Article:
By Carol Brévart-DemmOne evening last fall, two students made their way along the path from Wharton Hall to Sharples. “Look, there’s a hawk,” one of them exclaimed, his face upturned, staring into the skeletal branches of the lofty ginkgo that dominates the hill above the fraternity lodges. Following his friend’s gaze, the second student looked up, located the bird. Their hefty book bags slithered to the ground, landing with an almost inaudible double thunk. Silently, the two young men observed the magnificent hawk silhouetted motionless on its perch, apparently resting, unperturbed by its audience. For a few moments, the students were transported, taking a break, quietly, like the bird.
By Sherri KimmelIt’s hard to believe it’s been more than 20 years since Arlie Russell Hochschild ’62 coined the term “the second shift” in her eponymous book, subtitled Working Parents and the Revolution at Home. She explored women’s paid work on the job, then, the other, unpaid, after-hours labor—baking cupcakes for our daughters’ next-day school party or making that meeting at the assisted-care facility we’re considering for mom’s next stage of life.
By Carrie ComptonJake Neely ’13 is used to stares from students and new dining-hall employees as he exits Sharples. On hisoverflowing plate are bunless hamburger patties, mountains of cubed chicken, and spinach—the mainstays of his diet. Proudly, Neely will tell you that diet has taken him to 525 pounds … on the barbell. The Missoula, Mont., native has actually lost 75 pounds on his carnivorous, protein-rich regimen, which, when paired with intense muscle building, helps him maintain a paradoxical balance.
By Mike AgrestaJune 9, 2011, was a typical day for Adbusters, the eye-catching Vancouver, British Columbia-based magazine of radical political activism and social commentary. Kalle Lasn, the 70-year-old founder and editor-in-chief, was trading emails with frequent collaborator Micah White ’04, an editor 40 years his junior. The subject was a planned action in Lower Manhattan to protest financial industry excess. White, in an email, suggested a name: Occupy Wall Street (OWS).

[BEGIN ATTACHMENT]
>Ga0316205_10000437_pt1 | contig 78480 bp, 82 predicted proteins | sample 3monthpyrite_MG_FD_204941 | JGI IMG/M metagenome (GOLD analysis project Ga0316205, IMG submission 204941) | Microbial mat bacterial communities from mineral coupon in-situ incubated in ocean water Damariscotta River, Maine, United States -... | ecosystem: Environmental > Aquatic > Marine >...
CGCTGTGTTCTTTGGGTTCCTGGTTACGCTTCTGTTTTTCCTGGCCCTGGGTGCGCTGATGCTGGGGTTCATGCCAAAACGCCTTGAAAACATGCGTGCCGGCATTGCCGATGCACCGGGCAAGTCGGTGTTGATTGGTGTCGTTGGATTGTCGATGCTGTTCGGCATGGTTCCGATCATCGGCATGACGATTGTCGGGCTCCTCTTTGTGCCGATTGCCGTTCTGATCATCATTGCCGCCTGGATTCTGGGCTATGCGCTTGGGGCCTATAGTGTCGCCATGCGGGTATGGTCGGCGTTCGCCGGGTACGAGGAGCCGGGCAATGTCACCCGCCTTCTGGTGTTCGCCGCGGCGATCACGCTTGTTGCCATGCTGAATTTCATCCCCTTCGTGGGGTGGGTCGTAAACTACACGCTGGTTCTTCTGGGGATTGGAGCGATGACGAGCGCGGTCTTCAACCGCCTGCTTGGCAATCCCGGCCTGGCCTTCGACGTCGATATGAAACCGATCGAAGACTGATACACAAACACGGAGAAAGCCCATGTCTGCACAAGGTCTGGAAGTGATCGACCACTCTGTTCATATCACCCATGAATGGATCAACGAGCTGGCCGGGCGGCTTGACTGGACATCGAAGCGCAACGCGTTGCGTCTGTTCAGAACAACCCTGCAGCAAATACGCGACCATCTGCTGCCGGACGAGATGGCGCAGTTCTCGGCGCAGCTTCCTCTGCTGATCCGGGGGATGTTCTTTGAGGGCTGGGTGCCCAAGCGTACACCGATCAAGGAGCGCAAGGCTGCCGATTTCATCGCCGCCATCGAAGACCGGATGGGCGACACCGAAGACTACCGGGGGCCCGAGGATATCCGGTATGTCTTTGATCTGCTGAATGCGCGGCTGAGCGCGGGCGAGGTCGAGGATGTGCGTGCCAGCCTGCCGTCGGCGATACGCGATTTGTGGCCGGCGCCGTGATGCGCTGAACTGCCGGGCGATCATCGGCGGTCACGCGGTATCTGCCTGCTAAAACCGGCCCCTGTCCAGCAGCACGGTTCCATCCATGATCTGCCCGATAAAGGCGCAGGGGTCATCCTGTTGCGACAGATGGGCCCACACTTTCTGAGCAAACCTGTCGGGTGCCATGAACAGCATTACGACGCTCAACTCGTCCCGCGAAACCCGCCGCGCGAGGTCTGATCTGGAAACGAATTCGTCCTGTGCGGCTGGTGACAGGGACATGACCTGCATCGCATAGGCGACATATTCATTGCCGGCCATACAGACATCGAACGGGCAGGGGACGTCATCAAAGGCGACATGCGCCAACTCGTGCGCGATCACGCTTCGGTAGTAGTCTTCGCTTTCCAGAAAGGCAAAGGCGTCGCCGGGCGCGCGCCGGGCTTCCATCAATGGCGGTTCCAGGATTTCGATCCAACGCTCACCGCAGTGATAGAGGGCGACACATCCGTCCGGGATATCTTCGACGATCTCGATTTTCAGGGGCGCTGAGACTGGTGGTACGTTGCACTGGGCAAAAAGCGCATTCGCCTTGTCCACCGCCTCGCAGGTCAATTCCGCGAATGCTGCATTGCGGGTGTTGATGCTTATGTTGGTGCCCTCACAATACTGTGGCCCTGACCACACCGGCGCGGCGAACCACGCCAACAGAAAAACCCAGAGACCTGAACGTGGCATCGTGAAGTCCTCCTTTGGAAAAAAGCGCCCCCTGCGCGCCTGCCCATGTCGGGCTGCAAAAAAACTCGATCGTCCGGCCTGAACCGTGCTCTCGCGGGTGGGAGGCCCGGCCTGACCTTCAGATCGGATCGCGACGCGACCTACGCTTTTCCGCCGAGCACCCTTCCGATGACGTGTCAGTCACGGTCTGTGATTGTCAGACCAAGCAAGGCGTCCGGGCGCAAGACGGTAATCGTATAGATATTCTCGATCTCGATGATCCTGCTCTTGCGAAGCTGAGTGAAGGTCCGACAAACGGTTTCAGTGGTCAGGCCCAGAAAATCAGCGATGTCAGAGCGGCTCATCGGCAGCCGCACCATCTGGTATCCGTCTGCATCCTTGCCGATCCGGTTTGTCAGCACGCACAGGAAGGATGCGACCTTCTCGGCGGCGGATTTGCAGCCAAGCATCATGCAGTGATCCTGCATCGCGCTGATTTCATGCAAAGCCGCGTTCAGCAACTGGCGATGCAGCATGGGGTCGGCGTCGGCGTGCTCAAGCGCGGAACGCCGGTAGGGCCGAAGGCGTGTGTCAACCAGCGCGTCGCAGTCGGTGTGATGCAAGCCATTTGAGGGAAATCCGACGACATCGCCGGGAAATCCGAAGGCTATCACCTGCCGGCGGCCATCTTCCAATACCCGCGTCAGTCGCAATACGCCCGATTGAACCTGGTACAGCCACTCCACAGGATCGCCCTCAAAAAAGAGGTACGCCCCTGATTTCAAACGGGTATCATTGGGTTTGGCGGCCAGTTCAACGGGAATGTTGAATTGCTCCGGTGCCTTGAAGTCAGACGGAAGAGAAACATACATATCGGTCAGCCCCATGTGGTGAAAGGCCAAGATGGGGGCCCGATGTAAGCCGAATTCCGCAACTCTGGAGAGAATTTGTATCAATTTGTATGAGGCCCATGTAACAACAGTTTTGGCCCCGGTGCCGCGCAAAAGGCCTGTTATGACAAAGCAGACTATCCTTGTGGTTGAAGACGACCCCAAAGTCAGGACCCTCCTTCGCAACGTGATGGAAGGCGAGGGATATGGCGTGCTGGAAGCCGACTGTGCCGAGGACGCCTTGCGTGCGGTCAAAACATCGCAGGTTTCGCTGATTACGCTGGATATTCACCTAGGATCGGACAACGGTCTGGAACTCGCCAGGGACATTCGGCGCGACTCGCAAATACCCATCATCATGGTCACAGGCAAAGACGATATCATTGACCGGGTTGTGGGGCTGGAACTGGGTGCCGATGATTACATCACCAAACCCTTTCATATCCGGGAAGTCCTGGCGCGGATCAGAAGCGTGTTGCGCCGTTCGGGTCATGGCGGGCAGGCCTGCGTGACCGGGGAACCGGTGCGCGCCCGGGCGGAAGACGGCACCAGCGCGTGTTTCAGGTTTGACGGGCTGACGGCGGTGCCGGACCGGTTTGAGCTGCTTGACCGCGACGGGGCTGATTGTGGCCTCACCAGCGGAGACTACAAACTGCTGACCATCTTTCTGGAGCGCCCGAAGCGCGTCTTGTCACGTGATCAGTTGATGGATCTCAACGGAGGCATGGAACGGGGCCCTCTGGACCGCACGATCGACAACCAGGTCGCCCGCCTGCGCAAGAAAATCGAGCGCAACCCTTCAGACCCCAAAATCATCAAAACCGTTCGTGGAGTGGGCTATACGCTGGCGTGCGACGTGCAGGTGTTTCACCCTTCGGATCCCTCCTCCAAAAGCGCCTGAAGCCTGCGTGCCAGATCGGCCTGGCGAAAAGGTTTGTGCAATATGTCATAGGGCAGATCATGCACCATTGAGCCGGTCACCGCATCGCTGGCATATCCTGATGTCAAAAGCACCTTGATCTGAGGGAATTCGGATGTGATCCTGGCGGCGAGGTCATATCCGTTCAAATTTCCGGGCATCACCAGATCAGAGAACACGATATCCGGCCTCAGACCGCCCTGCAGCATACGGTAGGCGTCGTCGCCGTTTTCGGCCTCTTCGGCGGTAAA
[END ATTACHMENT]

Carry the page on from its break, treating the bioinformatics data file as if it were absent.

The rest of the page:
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By Autumn Quinn ’04I first heard of Swarthmore through the stories of my father—Rob Elmore ’72. He attended Swarthmore during the upheaval of Vietnam, the student protests, occupancy of the admissions office, and the untimely death of President Courtney Smith. But when it came time to start my own college search, I began most conversations with, “I’d like a small liberal arts college, not in California, academically challenging, and not Swarthmore.” I initially thought that if I went to Swarthmore my experience would somehow not be my own but would be colored by his experience. Fortunately, I reconsidered.
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In the 1920s, novelist Virginia Woolf wrote that war stirs the poet in us—most likely with the Great War (aka World War I) in mind. Rupert Brooke, the brilliant soldier-poet, died young but left prophetic verses that live on: “That there’s some corner of a foreign field/That is for ever England.” And Woolf was right. Faith Barrett ’87, associate professor and chair of the English department at Lawrence University in Wisconsin, proves that point.